• Law Companion Ruling 2019/D1 is intended to be finalised by the end of the year. Guidance is now expected to be published in early 2020.
      • This provides the view of some interpretative aspects of Subdivision 832-J of the ITAA 1997, is a targeted rule to prevent taxpayers from using inbound funding that is routed through low/no tax jurisdictions
    • A new draft Taxation Determination is expected to be published, relating to the new US Global Intangible Low-Taxed Income (GILTI) regime
      • To apply the anti-hybrid rules, you need to determine whether income on the other side of a transaction has been included. Inclusion can be in a number of forms including, what is akin to attribution via controlled foreign company (CFC) provisions. A comparison needs to be made of the foreign tax regime and how it corresponds to sections 456 and 457 of ITAA 1936.
      • The GILTI regime sets up an alternate minimum tax, targeting US based multinationals, allowing them to attribute back profits referrable to low taxed intangibles across the world.
      • It applies a 10.5% tax rate after calculating deemed deductions and also deems an ordinary return.
      • The query is whether GILTI amounts to the inclusion of income.
      • The draft should be out by the end of November 2019 and remain open for consultation to January 2020.
    • The ATO has come to a preliminary view on whether US equivalent hybrid mismatch rules are comparable to Australia’s rules or if they have a substantially similar effect. This could impact how the rules do or don’t work in an Australian context.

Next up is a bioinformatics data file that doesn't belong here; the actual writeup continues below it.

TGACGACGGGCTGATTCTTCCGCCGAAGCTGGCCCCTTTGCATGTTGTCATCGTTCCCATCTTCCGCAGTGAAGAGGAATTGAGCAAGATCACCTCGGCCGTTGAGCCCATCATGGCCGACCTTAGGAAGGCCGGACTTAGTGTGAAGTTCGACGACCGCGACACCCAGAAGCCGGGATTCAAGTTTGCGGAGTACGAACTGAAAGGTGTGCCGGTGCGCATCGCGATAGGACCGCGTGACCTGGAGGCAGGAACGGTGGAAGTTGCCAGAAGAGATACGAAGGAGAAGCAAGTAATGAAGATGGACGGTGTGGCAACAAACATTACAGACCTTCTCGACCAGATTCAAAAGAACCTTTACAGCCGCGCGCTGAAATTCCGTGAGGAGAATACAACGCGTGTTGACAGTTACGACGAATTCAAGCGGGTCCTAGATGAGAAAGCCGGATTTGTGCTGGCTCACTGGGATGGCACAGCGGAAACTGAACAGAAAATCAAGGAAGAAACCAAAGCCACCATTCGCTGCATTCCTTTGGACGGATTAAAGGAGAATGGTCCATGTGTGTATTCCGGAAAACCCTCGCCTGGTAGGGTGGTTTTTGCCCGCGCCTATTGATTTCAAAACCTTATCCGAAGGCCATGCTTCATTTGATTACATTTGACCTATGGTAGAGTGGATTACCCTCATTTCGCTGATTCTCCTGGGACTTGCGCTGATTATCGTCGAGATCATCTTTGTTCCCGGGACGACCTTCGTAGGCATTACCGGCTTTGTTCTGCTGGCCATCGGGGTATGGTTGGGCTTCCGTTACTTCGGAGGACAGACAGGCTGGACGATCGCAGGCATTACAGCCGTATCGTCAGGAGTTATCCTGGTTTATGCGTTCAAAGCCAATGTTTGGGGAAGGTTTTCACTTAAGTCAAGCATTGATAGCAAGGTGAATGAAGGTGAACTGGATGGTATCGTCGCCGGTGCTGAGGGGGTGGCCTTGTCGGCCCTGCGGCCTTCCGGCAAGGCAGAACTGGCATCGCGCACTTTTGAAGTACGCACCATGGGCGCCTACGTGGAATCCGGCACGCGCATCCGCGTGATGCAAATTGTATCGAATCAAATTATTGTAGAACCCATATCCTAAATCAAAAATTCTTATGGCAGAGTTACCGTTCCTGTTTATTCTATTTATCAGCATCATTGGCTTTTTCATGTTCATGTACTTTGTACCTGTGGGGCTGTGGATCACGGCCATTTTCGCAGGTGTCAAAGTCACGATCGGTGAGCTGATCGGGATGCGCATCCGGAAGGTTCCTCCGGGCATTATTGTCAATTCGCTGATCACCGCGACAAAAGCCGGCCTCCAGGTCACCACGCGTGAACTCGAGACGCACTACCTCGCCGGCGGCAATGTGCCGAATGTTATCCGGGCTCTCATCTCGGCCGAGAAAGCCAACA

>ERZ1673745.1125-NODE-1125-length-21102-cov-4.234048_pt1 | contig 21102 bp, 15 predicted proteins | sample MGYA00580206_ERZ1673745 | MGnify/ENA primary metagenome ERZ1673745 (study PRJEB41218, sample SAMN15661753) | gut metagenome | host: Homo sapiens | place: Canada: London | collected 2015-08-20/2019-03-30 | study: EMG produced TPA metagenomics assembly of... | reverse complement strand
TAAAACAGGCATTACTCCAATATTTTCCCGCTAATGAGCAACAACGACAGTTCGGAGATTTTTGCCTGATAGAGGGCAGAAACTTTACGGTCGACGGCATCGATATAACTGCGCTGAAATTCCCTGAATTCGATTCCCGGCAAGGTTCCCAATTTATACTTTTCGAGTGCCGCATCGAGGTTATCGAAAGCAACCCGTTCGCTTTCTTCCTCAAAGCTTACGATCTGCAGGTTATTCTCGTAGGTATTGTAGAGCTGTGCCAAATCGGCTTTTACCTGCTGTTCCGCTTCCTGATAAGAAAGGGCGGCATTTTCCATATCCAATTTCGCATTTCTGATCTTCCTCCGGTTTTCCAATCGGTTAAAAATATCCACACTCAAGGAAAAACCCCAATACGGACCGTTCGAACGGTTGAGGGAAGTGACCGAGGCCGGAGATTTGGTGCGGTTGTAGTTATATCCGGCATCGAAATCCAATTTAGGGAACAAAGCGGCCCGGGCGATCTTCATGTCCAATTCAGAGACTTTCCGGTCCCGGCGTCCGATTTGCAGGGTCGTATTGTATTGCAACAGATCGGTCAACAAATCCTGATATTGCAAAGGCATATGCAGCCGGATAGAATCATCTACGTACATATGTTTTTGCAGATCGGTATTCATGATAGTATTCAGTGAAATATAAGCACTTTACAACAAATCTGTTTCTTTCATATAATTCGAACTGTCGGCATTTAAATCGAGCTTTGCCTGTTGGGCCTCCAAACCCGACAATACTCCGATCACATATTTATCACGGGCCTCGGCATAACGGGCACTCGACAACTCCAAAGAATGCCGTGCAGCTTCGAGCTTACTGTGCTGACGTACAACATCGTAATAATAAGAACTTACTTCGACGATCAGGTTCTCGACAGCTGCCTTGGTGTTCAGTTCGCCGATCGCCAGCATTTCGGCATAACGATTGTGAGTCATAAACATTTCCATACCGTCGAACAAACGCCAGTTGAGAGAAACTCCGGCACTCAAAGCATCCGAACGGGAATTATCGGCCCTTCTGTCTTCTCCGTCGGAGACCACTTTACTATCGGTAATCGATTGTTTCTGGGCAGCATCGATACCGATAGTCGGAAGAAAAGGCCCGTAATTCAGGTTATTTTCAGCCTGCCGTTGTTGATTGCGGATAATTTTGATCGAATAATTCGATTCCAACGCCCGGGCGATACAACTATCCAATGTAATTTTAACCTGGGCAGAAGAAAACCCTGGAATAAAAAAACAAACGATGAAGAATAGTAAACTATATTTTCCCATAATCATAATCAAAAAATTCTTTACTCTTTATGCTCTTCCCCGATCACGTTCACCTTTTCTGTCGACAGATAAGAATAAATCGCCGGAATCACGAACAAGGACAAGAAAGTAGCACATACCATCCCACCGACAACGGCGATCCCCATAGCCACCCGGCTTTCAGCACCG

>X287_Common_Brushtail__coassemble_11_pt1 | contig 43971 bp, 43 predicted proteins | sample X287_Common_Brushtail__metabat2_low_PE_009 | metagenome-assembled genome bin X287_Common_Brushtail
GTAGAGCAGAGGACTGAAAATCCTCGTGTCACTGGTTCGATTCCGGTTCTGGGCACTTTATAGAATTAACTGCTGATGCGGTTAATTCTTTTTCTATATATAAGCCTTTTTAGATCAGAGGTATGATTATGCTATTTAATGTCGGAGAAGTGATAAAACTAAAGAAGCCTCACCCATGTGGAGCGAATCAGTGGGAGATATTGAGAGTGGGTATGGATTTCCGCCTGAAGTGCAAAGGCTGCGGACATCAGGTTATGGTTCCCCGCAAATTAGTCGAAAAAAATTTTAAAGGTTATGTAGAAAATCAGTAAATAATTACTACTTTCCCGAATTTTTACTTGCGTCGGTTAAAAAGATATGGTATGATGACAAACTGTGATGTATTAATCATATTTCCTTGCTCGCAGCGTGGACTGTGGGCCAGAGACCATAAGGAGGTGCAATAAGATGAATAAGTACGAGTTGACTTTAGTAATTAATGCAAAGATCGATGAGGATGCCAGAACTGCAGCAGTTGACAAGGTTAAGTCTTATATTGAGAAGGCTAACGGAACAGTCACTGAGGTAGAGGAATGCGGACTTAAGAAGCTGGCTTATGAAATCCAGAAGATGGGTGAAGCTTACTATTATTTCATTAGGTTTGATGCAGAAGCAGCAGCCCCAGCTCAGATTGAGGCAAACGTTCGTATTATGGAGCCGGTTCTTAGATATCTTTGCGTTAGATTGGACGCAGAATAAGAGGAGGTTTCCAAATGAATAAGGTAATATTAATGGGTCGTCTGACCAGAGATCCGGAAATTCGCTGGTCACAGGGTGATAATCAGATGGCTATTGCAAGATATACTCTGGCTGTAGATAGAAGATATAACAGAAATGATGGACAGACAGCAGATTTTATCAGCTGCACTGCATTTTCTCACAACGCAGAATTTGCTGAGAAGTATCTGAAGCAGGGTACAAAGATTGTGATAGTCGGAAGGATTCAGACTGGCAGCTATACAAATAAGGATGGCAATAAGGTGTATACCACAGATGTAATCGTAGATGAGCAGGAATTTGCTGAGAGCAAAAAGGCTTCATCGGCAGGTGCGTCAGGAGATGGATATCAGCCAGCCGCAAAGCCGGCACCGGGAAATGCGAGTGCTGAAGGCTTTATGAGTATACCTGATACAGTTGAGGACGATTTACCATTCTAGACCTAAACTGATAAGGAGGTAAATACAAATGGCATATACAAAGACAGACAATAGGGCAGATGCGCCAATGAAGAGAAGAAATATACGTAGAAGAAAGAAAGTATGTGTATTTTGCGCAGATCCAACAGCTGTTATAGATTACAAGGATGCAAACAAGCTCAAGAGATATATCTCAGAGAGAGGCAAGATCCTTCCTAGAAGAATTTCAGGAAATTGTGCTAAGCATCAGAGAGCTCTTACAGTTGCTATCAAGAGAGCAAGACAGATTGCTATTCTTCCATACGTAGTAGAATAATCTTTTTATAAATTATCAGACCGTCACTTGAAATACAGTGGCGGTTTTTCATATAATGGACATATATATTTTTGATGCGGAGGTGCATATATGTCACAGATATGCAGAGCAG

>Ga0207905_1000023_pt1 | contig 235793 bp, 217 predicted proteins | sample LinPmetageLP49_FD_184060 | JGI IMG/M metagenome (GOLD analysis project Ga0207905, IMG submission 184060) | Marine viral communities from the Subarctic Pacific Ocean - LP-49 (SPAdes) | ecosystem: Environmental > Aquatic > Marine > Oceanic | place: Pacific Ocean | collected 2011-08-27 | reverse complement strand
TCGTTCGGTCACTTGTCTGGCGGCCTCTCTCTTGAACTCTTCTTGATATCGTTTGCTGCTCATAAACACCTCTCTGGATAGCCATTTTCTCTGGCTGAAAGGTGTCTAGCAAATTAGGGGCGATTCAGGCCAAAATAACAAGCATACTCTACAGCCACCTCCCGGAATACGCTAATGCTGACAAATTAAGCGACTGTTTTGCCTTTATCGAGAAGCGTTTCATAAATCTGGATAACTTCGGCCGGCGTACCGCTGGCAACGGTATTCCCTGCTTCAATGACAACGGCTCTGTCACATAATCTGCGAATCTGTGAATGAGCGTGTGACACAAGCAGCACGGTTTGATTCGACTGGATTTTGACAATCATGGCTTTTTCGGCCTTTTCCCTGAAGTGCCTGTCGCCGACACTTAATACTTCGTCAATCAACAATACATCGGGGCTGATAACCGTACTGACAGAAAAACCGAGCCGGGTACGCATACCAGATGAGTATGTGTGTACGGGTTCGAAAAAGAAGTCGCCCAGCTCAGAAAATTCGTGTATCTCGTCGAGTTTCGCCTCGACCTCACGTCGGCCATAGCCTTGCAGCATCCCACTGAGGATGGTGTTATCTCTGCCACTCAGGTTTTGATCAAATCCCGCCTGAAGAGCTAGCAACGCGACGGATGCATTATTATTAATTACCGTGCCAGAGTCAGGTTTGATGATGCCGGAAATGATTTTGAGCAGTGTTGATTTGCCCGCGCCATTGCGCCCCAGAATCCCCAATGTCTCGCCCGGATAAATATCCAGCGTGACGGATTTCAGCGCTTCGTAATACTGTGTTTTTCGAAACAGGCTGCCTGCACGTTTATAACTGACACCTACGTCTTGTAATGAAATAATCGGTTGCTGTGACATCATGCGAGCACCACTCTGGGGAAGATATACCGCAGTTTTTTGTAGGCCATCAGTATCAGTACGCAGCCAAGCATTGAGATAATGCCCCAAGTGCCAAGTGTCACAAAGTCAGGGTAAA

• The ATO is querying whether there is a need to provide guidance on this.

    The ATO provided additional updates in relation to the anti-hybrid rules:

    • The International Dealings Schedule (IDS) now has questions focused on the hybrid mismatch rules.
      • Question 45 asks whether the hybrid mismatch rules affect the taxpayer. To clarify, this means whether the rules were operative for the period of the form. If yes, there will be additional questions to answer.
      • However, if the rules have affected a taxpayer because it led to restructuring prior to the rules becoming operative, the answer to question 45 would be no. Question 49 asks whether a taxpayer was required to restructure and requests a description of how this was carried out. The intent behind this question is for the ATO to get insight in to which hybrid rules were thought to be applicable and the actions taxpayers make to mitigate their risk.
      • The IDS instructions have been revised for 2019 IDS to clarify this point
    • Anti-hybrid rules are starting to come up in the Justified Trust reviews, so taxpayers may see questions being put to them in relation to the application of the rules.

    AFMA asked whether the ATO was seeing any structures relevant to the Banking & Finance industry.

    ATO is currently looking at whether there is a potential for double deductions, given the way that banks attribute branch profits.

    ATO Identity (ID) Security Strategy

    The ATO ID Security Strategy was developed in response after identifying the occurrence of a large amount of ID security and crime.

    Mark Robinson is leading a central coordination team.

    The main aim of the strategy is to prevent and respond to security threats, not just to revenue, but within the financial ecosystem.

    By understanding, detecting and discovering ID security risks and threats as early as possible, the ATO can consider what mitigations to put in place.

    The ATO ID Security Strategy has nine key priorities:

    1. Building effective relationships:
      • Met with the superannuation industry and the Fintel Alliance. Other stakeholders include the Interbank Fraud Forum, Department of Human Services (DHS) and Department of Home Affairs.